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Monday, April 06, 2020

Bill to give NIA more powers gets Rajya Sabha nod

The Bill grants NIA powers to conduct investigations outside India and widens its mandate to probe human trafficking, counterfeit currency, manufacture or sale of prohibited arms, cyber terrorism and offences under the Explosive Substances Act, 1908.

Written by Abantika Ghosh | New Delhi | Updated: July 18, 2019 12:30:46 am
National Investigation Agency, NIA bill, what is NIA bill, NIA bill amendments, changes in NIA bill, india terror act, lok sabha NIA bill, parliament news Abhishek Singhvi targeted the government over the NIA probe into the Samjhauta Express blasts case. (PTI)

The Rajya Sabha on Wednesday unanimously passed the National Investigation Agency (Amendment) Bill 2019, even as Left members staged a walkout demanding that the legislation be sent to a Parliamentary panel for scrutiny.

The Bill grants NIA powers to conduct investigations outside India and widens its mandate to probe human trafficking, counterfeit currency, manufacture or sale of prohibited arms, cyber terrorism and offences under the Explosive Substances Act, 1908.

Barring a minor exchange between Home Minister Amit Shah and Congress MP Abhishek Singhvi over lack of prosecution in the 2007 Samjhauta Express blasts case, the Bill was cleared without any opposition in Rajya Sabha — it had faced six no’s in the Lok Sabha. In the last five years, Bills have tended to sail through Lok Sabha but stumbled in the Upper House.

Explained | What’s changing in NIA: Wider jurisdiction, more offences, faster trial

Opposition sources said that a decision was taken to let the Bill through to deny the government a chance to target the Opposition by accusing it of lack of commitment on issues of national security. “We have given them what they wanted. Now after two years we will ask them how many countries has the NIA caught criminals from,” an Opposition MP said.

In his brief reply, Shah refuted Singhvi’s charge that the NIA is an inefficient organisation and asked him not to present incorrect data that would denigrate the country’s premiere investigation agency. “You would have done better by not raising the Samjhauta issue. The chargesheet was filed during your time. The prosecution did not happen because the very foundation was weak. The chargesheet was weak because you changed the direction of investigations overnight to implicate a certain community even after our own and US agencies made six arrests. We did not appeal because these decisions are taken based on the opinion of law officers. This government goes by the opinion of law officers, not political expediency.”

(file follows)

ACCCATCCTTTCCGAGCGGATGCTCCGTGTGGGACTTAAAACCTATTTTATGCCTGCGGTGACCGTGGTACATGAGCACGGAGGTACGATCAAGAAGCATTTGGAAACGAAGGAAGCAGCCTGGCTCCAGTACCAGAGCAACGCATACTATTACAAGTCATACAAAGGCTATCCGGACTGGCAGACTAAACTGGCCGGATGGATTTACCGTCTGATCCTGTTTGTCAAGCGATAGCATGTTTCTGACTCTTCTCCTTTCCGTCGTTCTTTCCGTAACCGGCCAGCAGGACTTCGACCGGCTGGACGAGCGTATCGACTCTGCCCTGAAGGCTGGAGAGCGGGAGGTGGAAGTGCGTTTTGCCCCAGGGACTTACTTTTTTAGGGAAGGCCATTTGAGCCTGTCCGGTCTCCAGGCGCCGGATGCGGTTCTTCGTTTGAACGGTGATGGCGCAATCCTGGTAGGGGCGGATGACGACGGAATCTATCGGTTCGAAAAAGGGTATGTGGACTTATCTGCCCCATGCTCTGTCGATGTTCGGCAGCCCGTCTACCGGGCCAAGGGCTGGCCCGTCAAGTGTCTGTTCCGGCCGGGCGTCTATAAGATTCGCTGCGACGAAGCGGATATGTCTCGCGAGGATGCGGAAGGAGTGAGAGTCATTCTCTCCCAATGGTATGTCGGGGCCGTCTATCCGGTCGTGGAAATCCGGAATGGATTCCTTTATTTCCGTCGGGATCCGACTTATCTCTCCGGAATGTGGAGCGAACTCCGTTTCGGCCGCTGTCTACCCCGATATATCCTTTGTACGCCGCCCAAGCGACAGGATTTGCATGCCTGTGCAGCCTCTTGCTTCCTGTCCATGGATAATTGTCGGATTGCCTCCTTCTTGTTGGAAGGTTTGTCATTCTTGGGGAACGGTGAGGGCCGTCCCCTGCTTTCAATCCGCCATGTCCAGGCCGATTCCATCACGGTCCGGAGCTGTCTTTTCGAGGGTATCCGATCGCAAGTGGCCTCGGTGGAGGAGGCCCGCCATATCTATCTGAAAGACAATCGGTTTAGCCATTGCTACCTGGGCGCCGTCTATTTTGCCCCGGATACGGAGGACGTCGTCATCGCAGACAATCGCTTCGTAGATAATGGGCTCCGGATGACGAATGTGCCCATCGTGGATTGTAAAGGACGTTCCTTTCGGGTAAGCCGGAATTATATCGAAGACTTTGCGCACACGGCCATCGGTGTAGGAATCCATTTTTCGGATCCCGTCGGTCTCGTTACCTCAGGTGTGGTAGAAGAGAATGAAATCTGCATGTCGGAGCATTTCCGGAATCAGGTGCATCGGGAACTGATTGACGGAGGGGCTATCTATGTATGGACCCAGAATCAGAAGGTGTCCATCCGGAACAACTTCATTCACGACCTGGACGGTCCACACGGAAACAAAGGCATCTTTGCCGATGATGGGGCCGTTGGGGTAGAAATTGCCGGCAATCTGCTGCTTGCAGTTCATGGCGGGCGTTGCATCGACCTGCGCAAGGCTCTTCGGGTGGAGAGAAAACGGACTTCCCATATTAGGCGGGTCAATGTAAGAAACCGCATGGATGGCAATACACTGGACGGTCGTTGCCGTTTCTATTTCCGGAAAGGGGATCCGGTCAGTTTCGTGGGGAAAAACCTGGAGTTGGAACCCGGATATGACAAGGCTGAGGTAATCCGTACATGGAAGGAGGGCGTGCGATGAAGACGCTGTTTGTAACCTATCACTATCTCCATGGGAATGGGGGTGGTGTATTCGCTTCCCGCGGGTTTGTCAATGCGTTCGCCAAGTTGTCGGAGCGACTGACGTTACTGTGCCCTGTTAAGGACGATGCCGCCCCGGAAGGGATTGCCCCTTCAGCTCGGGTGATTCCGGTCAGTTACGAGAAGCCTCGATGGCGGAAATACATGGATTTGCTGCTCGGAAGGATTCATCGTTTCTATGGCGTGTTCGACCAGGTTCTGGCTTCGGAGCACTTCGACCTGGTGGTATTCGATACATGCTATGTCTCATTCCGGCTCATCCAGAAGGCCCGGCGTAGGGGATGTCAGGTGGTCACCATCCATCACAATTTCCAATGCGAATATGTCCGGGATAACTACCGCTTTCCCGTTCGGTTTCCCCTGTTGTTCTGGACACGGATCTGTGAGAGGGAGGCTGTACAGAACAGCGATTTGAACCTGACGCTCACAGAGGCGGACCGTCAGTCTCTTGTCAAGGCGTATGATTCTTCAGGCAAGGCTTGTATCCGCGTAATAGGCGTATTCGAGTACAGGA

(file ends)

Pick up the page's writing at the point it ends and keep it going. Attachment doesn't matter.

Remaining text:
Trinamool Congress leader Derek O’Brien said, “The first terrorist of independent India was the man who picked up a gun and shot the Father of the Nation. And today, in these very corridors, that man is hailed as a patriot…I do not want to talk about left-wing extremism because then I would also need to talk about right-wing extremism…but what I want to know from the minister is that will Pakistan sign this treaty? Will Pakistan give us access?”

Replying to the TMC member’s barbs about “visits to Pakistan to have veg Biryani”, Shah said, “Derek O’Brien has left after speaking, as is his wont… but I want to tell him… do you remember what happened after the Uri terror attack. We carried out surgical strikes, we hit them in their homes.”

Singhvi and his party colleague Vivek Tankha pointed out that the courts are already overburdened and their vacancies mounting. The practicality of setting up special courts is questionable, Singhvi said, as nearly a third of the 1,000 posts approved for judges in high courts are vacant.

SP’s Ramgopal Yadav advised caution, saying the Bill is at cross-purposes with the laws of natural justice and that an innocent should not be punished even if several hundred criminals walk free. “It is about human rights… the person wrongfully accused of terror even after he walks free has not only lost years of his life but has already been tagged as a terrorist by society,” Yadav said.

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